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Empowering Hispanic and Latine students in Boise State’s cyber operations program

Across the United States, Hispanic and Latine Heritage Month celebrates the achievements and traditions of these communities. Notably, in technology and cybersecurity, Guatemala’s Luis von Ahn created reCAPTCHA to combat automated processes on websites. Soledad Antelada, from Spain, was the first woman to join Berkeley Lab’s cybersecurity team and founded “Girls Can Hack” to reduce the gender gap in the field. Hispanic and Latine students in Boise State University’s Cyber Operations and Resilience (CORe) program aim to make meaningful contributions to their communities in this evolving field.

Maria Barajas in her infancy with her parents
Maria Barajas with her parents

Celebrating the Future Leaders and Innovators in Cybersecurity

Undergraduate student Maria Barajas, a first-generation Mexican-American, discovered her tech and cybersecurity passion through her family. She served as her family’s tech support and cybersecurity expert, which inspired her to study cybersecurity. During the pandemic, while working as a nursing assistant, she saw the impact of cyber threats, reinforcing her career choice. In her senior year, she’s a cyber engineer intern at CompuNet.

Jose Antonio Hernandez
Jose Antonio Hernandez

Graduate student Jose Antonio Hernandez, also of Mexican-American heritage, aims to transition into full-time cybersecurity after earning his bachelor’s in business administration. His interest grew during undergrad through capture-the-flag events and network reconnaissance. He witnessed the harm of ransomware and cyberattacks in the healthcare industry, where he works as an IT Systems Analyst. Enrolling in the CORe graduate program, he’s building his expertise.

Evangelina "Angie" Alcoser in her graduation gown smiling with children
Evangelina “Angie” Alcoser with family

Grad student Evangelina “Angie” Alcoser, a fourth-gen Mexican-American, worked her way up from fieldwork to a network engineer role. She discovered her tech passion while typing for a nuclear company and later earned an associate’s degree in computer programming. After her company faced a ransomware attack, she pursued cybersecurity. With her bachelor’s degree, Alcoser is now helping her company recover. She’s one of the first to earn both a bachelor’s and master’s in Cyber Operations and Resilience from Boise State.

Bridging the Gap

A recent diversity study in the cybersecurity field found a significant lack of Hispanic representation, with just 4% of individuals identifying as Hispanic. This disparity stands in contrast to the expected growth of the Hispanic workforce, predicted to make up 20% of the American workforce by 2030. The study also revealed that the top industries with the highest Hispanic population are blue-collar jobs, unlike the current composition of the cybersecurity field.

Individuals like Barajas, Hernandez and Alcoser share experiences of imposter syndrome, which can hinder them from pursuing opportunities. Hernandez, in particular, felt a lack of representation in the technical field, leading to self-doubt. He hopes that sharing his story will inspire others facing similar challenges to pursue cybersecurity degrees.

Evangelina "Angie" Alcoser with family, portrait
Evangelina “Angie” Alcoser and her family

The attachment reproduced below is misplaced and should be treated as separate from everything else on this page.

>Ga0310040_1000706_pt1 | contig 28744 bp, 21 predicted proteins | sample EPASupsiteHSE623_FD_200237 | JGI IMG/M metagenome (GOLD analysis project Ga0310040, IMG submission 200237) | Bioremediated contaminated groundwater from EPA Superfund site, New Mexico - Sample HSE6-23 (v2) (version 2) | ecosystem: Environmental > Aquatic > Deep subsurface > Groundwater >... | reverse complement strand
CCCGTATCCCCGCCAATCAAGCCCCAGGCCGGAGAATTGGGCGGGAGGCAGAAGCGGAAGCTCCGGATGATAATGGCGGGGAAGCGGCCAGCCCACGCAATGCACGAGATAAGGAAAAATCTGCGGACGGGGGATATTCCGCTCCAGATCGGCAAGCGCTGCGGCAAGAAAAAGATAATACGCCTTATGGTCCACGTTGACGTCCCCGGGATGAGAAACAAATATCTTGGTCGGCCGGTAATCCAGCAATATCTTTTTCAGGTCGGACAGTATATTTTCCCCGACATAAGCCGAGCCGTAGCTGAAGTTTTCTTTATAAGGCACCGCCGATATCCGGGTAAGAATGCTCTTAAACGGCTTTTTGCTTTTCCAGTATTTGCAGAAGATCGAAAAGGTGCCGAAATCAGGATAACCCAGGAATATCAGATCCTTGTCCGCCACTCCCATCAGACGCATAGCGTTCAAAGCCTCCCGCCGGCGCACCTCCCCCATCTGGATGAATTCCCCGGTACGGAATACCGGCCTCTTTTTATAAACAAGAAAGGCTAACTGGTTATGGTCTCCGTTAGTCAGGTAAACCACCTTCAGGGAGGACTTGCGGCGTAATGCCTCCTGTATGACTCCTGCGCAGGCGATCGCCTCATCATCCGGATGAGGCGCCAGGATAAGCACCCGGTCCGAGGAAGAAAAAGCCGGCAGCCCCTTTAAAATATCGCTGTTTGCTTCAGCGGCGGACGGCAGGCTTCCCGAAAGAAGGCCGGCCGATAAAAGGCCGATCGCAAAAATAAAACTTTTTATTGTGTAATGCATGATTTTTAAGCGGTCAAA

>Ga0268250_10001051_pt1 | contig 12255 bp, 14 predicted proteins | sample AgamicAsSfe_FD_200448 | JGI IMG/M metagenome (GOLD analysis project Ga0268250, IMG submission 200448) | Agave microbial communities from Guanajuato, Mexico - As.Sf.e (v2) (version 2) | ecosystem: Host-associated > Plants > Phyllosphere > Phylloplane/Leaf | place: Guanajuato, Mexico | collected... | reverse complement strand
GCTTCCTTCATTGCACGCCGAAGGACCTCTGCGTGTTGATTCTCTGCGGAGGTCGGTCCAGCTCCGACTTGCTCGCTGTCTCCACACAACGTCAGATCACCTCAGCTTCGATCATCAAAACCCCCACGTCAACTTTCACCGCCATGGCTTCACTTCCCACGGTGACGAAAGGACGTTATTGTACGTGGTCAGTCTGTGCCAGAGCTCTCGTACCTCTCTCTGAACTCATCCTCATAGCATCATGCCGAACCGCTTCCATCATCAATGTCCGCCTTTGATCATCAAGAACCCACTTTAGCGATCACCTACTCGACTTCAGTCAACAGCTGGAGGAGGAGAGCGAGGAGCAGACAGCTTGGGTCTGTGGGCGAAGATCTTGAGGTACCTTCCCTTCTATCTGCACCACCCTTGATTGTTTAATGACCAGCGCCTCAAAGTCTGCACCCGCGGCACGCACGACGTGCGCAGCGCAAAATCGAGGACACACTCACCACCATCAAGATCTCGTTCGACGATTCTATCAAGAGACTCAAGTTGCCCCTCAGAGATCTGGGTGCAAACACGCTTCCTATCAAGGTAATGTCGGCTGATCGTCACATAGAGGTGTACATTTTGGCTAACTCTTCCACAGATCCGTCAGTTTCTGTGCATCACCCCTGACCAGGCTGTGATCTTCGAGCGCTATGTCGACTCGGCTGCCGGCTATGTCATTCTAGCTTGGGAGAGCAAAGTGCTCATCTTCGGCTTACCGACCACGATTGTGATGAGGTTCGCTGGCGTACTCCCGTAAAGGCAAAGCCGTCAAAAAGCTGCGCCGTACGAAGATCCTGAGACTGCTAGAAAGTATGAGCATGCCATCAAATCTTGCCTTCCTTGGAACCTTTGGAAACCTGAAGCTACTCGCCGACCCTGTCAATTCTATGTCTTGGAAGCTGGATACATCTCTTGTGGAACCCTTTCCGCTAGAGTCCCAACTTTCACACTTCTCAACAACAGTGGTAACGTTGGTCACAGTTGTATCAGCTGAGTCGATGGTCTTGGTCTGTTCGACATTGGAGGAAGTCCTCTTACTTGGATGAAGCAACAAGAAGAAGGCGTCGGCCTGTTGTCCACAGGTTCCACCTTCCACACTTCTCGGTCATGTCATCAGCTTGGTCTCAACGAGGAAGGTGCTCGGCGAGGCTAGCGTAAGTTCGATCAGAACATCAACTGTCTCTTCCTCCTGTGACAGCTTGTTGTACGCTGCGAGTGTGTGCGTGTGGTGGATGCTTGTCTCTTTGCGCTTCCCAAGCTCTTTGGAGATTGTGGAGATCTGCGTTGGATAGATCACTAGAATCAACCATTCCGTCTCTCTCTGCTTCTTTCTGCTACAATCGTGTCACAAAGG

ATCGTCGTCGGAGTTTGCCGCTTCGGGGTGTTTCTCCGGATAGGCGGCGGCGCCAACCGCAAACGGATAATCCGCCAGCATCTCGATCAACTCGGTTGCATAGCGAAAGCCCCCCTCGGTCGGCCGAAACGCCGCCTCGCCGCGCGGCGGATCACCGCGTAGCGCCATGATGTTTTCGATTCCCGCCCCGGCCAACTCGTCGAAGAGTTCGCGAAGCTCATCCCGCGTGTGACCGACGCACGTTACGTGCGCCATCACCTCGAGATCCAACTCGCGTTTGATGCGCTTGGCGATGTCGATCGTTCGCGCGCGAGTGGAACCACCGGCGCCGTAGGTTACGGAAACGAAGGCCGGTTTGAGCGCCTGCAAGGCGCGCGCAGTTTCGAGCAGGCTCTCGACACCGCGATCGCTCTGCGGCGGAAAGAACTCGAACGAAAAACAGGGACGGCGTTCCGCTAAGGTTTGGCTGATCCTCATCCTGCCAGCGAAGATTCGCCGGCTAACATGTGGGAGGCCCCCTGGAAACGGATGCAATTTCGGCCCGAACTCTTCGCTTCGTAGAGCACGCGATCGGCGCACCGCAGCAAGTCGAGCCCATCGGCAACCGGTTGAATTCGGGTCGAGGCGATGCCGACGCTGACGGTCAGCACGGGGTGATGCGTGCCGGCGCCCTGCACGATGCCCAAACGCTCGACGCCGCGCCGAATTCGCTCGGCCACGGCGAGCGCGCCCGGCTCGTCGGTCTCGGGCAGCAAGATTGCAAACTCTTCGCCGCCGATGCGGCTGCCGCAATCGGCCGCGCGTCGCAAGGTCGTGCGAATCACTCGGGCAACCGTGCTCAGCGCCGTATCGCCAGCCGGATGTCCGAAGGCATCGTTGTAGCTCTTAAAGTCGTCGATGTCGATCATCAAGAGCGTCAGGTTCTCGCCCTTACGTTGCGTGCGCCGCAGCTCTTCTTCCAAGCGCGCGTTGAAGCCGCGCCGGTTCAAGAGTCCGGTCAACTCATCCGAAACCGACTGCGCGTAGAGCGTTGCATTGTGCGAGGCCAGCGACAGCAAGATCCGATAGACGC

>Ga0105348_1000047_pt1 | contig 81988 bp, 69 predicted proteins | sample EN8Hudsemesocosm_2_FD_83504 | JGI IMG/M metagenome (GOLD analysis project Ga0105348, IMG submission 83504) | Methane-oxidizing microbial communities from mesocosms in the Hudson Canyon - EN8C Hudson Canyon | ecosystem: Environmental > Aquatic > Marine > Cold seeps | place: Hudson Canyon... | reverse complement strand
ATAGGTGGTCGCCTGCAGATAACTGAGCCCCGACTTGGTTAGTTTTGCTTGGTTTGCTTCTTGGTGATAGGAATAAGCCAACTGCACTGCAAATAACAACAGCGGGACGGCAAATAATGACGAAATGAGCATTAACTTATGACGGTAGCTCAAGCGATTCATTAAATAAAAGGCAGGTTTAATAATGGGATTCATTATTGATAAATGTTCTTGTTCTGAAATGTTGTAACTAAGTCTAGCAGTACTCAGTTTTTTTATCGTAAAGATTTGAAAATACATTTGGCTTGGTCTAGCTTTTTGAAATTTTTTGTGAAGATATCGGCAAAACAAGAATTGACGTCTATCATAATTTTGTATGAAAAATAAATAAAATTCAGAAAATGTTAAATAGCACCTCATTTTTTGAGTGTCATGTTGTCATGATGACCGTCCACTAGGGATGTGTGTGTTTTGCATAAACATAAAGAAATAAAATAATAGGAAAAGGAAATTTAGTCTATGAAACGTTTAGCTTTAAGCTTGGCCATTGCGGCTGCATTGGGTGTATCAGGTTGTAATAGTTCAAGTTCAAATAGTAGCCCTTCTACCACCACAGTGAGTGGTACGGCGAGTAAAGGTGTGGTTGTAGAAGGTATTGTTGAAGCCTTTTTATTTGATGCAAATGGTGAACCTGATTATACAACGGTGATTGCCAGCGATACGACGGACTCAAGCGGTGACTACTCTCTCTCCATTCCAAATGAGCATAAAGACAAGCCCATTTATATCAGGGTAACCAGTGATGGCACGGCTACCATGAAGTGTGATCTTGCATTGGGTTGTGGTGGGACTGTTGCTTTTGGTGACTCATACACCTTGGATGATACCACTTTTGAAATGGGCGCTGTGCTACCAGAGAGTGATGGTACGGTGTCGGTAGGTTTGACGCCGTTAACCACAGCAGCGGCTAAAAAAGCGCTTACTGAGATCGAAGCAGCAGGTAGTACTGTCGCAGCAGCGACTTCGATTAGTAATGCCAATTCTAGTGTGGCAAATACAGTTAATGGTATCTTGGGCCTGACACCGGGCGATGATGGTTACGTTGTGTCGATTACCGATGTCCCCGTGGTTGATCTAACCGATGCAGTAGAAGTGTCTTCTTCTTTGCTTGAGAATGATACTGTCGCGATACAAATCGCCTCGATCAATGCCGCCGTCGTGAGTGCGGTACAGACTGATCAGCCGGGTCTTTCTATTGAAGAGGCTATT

Moreover, some individuals face barriers due to doubts or misunderstandings from loved ones. Angie, the first in her family to graduate from college, initially faced family hesitations about prioritizing academics over immediate career prospects. However, as her family witnessed her success in cybersecurity, they came to understand the value of her educational journey.

Fostering a Culture of Resilience

The CORe program imparts lessons in cyber resilience, but Barajas, Hernandez and Alcoser have drawn on their cultural heritage to develop their resilience in life. Alcoser’s upbringing involved working alongside her father, cultivating a strong work ethic. She’s passionate about advocating for more Hispanic and Latine representation in technology and cybersecurity, motivating underprivileged individuals through volunteer work, and working on a Spanish children’s book about computers.

Barajas’ parents, who grew up in poverty in Mexico, instilled resilience by facing adversity throughout their lives, including the recent challenges brought on by the COVID-19 pandemic. Barajas aims to follow her parents’ example by staying disciplined and helping others, emphasizing the importance of giving back and embracing one’s identity.

Hernandez, despite his doubts, had the support of his parents and loved ones, even though they weren’t familiar with cybersecurity. Being recognized as a Gates Millennium Scholar, an honor given to only 1,000 students of color annually, further motivated him and reduced barriers to his educational goals. He aspires to teach the next generation about seizing opportunities, gratitude and hard work, carrying forward the lessons of his heritage.

Cyber Students Advocate to Be Proud

Boise State and its CORe program wholeheartedly embrace diversity, including the Hispanic and Latine community, with 17.3% of undergraduate CORe students identifying as Hispanic and/or Latine—surpassing national averages. CORe is committed to diversifying the cybersecurity workforce.

Students like Barajas, Hernandez and Alcoser, representing the Hispanic and Latine communities, embody a strong work ethic and resilience—qualities essential in cybersecurity. The CORe program encourages Hispanic and Latine students to celebrate their heritage as a cornerstone of their success in earning degrees or certificates in cyber operations and resilience.

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By Ranier Lieberman